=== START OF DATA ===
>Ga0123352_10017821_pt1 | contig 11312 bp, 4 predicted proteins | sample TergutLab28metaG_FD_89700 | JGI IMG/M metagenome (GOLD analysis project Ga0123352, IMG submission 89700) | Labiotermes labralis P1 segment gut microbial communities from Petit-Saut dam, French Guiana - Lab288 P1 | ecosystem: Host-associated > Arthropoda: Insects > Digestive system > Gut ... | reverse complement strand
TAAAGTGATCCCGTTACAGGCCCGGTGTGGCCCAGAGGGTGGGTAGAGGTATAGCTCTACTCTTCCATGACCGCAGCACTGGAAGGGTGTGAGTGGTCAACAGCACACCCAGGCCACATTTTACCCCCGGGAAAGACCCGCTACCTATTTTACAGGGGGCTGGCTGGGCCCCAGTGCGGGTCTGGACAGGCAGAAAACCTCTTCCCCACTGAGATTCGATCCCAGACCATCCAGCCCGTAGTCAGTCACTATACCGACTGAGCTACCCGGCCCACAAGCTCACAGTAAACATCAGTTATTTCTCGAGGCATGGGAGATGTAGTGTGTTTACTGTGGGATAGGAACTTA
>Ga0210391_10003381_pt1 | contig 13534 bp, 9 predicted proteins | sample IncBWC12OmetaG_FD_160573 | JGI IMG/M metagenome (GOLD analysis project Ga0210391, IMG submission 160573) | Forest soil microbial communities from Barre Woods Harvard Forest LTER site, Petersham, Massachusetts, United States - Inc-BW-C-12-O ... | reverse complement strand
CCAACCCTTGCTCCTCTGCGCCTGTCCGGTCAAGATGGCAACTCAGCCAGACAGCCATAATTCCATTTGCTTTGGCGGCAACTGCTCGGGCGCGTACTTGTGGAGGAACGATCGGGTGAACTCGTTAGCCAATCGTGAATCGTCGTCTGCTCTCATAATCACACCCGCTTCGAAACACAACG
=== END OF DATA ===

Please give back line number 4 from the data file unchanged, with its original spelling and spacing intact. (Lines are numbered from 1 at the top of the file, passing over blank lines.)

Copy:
CCAACCCTTGCTCCTCTGCGCCTGTCCGGTCAAGATGGCAACTCAGCCAGACAGCCATAATTCCATTTGCTTTGGCGGCAACTGCTCGGGCGCGTACTTGTGGAGGAACGATCGGGTGAACTCGTTAGCCAATCGTGAATCGTCGTCTGCTCTCATAATCACACCCGCTTCGAAACACAACG